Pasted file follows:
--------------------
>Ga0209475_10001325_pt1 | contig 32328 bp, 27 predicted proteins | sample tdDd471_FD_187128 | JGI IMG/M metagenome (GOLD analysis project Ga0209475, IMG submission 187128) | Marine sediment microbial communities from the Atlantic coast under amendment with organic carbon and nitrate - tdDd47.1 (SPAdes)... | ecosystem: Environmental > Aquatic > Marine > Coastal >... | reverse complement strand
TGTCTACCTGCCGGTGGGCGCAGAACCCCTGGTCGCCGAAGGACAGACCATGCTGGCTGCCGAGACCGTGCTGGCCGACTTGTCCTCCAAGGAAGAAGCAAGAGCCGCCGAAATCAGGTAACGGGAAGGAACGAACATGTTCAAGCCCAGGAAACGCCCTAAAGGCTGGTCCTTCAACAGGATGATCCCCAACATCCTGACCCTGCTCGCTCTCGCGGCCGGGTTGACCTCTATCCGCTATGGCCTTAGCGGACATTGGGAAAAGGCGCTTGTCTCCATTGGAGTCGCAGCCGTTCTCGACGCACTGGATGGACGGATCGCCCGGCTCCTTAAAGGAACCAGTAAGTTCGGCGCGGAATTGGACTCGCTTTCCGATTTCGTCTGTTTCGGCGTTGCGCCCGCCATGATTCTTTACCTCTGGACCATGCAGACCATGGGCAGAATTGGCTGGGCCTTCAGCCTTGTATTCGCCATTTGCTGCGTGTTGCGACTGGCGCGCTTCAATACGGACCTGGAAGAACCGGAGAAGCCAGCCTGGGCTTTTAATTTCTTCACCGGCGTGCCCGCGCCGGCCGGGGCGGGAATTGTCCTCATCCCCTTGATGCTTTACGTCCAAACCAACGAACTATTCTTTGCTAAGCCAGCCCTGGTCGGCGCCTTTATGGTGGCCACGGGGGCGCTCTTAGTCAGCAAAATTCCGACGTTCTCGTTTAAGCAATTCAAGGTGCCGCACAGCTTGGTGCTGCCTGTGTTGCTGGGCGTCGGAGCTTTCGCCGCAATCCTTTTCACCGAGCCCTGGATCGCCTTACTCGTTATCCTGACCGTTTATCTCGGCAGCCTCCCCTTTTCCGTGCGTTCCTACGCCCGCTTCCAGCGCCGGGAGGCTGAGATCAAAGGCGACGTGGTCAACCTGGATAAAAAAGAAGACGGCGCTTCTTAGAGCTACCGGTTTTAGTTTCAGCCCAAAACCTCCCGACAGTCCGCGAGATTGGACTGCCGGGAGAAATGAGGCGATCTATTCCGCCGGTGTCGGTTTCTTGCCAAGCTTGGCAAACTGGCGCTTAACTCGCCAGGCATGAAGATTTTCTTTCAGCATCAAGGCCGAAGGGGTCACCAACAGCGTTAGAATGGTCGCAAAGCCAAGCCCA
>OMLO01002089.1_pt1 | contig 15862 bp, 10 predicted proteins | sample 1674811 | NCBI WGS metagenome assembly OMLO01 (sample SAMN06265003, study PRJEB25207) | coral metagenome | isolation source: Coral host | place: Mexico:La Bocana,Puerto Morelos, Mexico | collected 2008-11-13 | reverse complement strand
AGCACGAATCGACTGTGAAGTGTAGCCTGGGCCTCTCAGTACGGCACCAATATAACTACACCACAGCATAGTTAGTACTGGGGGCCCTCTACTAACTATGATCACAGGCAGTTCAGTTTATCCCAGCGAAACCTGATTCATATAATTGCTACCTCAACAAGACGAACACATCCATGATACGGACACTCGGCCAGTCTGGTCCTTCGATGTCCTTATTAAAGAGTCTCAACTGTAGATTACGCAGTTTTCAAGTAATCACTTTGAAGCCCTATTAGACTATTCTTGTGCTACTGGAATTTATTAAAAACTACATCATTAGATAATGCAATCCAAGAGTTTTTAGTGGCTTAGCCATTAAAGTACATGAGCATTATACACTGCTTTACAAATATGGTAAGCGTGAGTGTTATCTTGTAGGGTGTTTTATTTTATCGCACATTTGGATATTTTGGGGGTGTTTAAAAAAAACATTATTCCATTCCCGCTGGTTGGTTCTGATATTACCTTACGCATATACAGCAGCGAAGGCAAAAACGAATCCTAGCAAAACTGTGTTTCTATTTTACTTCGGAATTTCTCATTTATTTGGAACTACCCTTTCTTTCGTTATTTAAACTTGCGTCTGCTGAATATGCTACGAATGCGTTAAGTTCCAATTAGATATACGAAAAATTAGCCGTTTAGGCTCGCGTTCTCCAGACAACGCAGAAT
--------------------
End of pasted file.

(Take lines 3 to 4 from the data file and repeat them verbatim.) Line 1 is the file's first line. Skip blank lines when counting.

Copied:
>OMLO01002089.1_pt1 | contig 15862 bp, 10 predicted proteins | sample 1674811 | NCBI WGS metagenome assembly OMLO01 (sample SAMN06265003, study PRJEB25207) | coral metagenome | isolation source: Coral host | place: Mexico:La Bocana,Puerto Morelos, Mexico | collected 2008-11-13 | reverse complement strand
AGCACGAATCGACTGTGAAGTGTAGCCTGGGCCTCTCAGTACGGCACCAATATAACTACACCACAGCATAGTTAGTACTGGGGGCCCTCTACTAACTATGATCACAGGCAGTTCAGTTTATCCCAGCGAAACCTGATTCATATAATTGCTACCTCAACAAGACGAACACATCCATGATACGGACACTCGGCCAGTCTGGTCCTTCGATGTCCTTATTAAAGAGTCTCAACTGTAGATTACGCAGTTTTCAAGTAATCACTTTGAAGCCCTATTAGACTATTCTTGTGCTACTGGAATTTATTAAAAACTACATCATTAGATAATGCAATCCAAGAGTTTTTAGTGGCTTAGCCATTAAAGTACATGAGCATTATACACTGCTTTACAAATATGGTAAGCGTGAGTGTTATCTTGTAGGGTGTTTTATTTTATCGCACATTTGGATATTTTGGGGGTGTTTAAAAAAAACATTATTCCATTCCCGCTGGTTGGTTCTGATATTACCTTACGCATATACAGCAGCGAAGGCAAAAACGAATCCTAGCAAAACTGTGTTTCTATTTTACTTCGGAATTTCTCATTTATTTGGAACTACCCTTTCTTTCGTTATTTAAACTTGCGTCTGCTGAATATGCTACGAATGCGTTAAGTTCCAATTAGATATACGAAAAATTAGCCGTTTAGGCTCGCGTTCTCCAGACAACGCAGAAT